US 6409122 B1
An anti-submarine warfare system includes an unmanned “sea-sitting” aircraft housing submarine detecting equipment, the aircraft including a body portion having a catamaran configuration adapted for stably supporting the body portion when sitting in water, the body portion including a fuselage and laterally disposed sponsons connected to the fuselage via platforms, and submarine detecting equipment housed within the fuselage and adapted to be electronically linked to sonobuoys disposed in adjacent water locations.
1. An unmanned anti-submarine warfare aircraft, comprising:
a body portion having a catamaran configuration adapted for stably supporting said body portion when sitting in water, said body portion including a fuselage and laterally disposed sponsons connected to said fuselage via platforms, said sponsons being deployable from said fuselage while said aircraft is airborne over a predetermined target location, said sponsons being further deployable from said fuselage while said aircraft is sitting in the water, and submarine detecting equipment housed within said fuselage and adapted to be linked to sonobuoys disposed in adjacent water locations.
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8. An anti-submarine warfare system, comprising: a host ship having a manned control center, unmanned aircraft housing submarine detecting equipment, said aircraft capable of flying ahead of said host ship to a predetermined location where detection functions are to be performed by said aircraft, and armament deployable from said unmanned aircraft upon detection of enemy submarines or enemy objects.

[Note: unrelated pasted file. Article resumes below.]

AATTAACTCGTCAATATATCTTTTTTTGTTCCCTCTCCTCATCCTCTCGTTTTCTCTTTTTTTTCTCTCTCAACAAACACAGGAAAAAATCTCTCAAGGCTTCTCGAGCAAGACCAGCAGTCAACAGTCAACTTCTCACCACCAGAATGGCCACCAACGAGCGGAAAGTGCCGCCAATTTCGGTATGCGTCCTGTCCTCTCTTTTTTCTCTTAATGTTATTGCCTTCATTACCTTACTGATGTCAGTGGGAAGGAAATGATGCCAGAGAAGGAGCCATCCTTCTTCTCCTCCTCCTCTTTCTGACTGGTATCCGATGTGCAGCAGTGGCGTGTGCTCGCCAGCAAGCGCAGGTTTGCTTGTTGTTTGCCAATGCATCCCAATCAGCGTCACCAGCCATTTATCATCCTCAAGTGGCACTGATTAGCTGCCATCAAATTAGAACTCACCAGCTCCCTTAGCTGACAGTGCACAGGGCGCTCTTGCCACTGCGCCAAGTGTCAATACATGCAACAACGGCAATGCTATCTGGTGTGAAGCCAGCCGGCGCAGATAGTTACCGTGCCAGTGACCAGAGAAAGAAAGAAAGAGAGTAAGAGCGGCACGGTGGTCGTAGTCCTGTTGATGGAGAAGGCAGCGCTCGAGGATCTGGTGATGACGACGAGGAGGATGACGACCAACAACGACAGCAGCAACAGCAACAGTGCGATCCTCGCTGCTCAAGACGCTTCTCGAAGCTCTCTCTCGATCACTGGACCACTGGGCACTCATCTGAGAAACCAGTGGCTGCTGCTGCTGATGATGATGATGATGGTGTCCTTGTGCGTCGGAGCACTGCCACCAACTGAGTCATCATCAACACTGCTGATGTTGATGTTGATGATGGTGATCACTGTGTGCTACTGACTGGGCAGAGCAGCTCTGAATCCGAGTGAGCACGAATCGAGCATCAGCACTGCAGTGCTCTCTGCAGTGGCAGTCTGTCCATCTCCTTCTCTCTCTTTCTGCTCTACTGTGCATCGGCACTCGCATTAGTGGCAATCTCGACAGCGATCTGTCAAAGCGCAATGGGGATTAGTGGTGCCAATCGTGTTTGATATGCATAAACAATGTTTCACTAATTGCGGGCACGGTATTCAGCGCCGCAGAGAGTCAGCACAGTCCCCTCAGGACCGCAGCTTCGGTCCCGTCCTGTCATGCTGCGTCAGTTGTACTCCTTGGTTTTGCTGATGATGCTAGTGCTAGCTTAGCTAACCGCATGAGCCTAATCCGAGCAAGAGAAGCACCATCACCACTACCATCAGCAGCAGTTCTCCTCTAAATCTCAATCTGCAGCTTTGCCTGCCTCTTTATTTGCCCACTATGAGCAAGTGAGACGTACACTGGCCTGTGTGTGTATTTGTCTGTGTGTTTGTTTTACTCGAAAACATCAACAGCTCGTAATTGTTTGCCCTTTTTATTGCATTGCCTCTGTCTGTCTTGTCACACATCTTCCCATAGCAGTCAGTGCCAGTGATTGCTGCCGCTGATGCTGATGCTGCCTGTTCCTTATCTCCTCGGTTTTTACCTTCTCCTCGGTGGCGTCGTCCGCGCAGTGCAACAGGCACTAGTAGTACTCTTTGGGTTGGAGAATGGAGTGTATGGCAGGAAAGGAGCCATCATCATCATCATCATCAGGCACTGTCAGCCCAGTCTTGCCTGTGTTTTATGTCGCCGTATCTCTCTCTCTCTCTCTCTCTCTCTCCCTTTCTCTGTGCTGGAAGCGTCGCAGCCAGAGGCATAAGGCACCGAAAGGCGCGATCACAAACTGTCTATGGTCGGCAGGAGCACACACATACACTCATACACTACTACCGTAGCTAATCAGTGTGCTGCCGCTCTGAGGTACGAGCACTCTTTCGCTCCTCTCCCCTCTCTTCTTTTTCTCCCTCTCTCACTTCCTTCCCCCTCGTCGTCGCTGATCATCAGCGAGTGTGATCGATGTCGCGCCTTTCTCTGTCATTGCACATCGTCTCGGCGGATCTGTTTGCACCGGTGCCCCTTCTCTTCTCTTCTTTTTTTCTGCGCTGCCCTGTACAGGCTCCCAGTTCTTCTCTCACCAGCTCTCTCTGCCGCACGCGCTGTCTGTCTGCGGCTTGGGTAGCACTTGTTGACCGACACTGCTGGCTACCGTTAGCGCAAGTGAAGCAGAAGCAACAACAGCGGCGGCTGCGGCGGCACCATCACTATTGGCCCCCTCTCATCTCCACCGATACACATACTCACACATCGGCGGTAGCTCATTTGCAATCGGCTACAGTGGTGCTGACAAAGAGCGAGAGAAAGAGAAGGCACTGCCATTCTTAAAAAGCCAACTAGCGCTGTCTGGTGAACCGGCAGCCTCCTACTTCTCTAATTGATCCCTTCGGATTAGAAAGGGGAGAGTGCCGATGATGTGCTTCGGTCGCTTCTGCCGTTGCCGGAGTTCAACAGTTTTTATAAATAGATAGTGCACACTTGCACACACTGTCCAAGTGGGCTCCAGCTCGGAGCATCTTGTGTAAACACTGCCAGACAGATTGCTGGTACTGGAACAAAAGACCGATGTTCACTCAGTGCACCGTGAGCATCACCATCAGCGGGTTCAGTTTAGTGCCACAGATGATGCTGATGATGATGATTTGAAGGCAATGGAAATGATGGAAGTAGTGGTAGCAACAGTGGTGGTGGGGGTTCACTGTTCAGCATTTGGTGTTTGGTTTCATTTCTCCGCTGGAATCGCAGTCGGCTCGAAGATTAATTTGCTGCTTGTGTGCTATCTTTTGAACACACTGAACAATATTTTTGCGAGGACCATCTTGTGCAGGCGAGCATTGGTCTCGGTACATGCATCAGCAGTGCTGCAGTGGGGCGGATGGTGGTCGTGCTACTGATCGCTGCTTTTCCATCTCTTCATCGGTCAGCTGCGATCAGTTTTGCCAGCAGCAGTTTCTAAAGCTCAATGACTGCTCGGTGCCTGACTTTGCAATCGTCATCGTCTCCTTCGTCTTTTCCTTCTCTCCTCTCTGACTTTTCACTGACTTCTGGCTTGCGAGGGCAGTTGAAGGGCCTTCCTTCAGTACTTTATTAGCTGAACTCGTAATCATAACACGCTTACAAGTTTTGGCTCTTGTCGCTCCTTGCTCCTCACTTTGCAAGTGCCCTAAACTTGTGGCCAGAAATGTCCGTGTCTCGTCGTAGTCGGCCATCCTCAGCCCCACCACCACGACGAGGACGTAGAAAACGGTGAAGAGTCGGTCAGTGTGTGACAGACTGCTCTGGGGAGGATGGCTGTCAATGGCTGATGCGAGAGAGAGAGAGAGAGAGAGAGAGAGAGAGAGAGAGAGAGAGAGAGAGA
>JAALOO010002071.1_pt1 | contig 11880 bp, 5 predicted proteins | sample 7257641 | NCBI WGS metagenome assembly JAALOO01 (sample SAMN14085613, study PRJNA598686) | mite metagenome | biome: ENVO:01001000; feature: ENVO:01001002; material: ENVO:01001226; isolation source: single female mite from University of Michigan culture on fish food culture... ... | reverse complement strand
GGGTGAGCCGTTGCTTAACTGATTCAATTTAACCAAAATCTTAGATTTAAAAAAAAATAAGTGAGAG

9. An anti-submarine warfare system, comprising: an unmanned sea sitting aircraft housing submarine detecting equipment, said aircraft including a body portion having a catamaran configuration adapted for stably supporting said body portion when sitting in water, said body portion including a fuselage and laterally disposed sponsons connected to said fuselage via platforms, and submarine detecting equipment housed within said fuselage and adapted to be electronically linked to sonobuoys disposed in adjacent water locations.
1. Field of the Invention
The present invention relates to unmanned airborne vehicles (UAVs), and more particularly to unmanned airborne vehicles designed for use in calm and rough seas while conducting anti-submarine detection exercises.
2. Description of the Related Art
Amphibious aircraft, both manned and unmanned, have been well known in the prior art. Typically, such aircraft have sponson structure allowing the craft to take off and land in water, as well as engine apparatus carried on the wing at a position substantially above the surface of the water so that neither the water or the spray interferes with the generation of propulsion by the engine apparatus.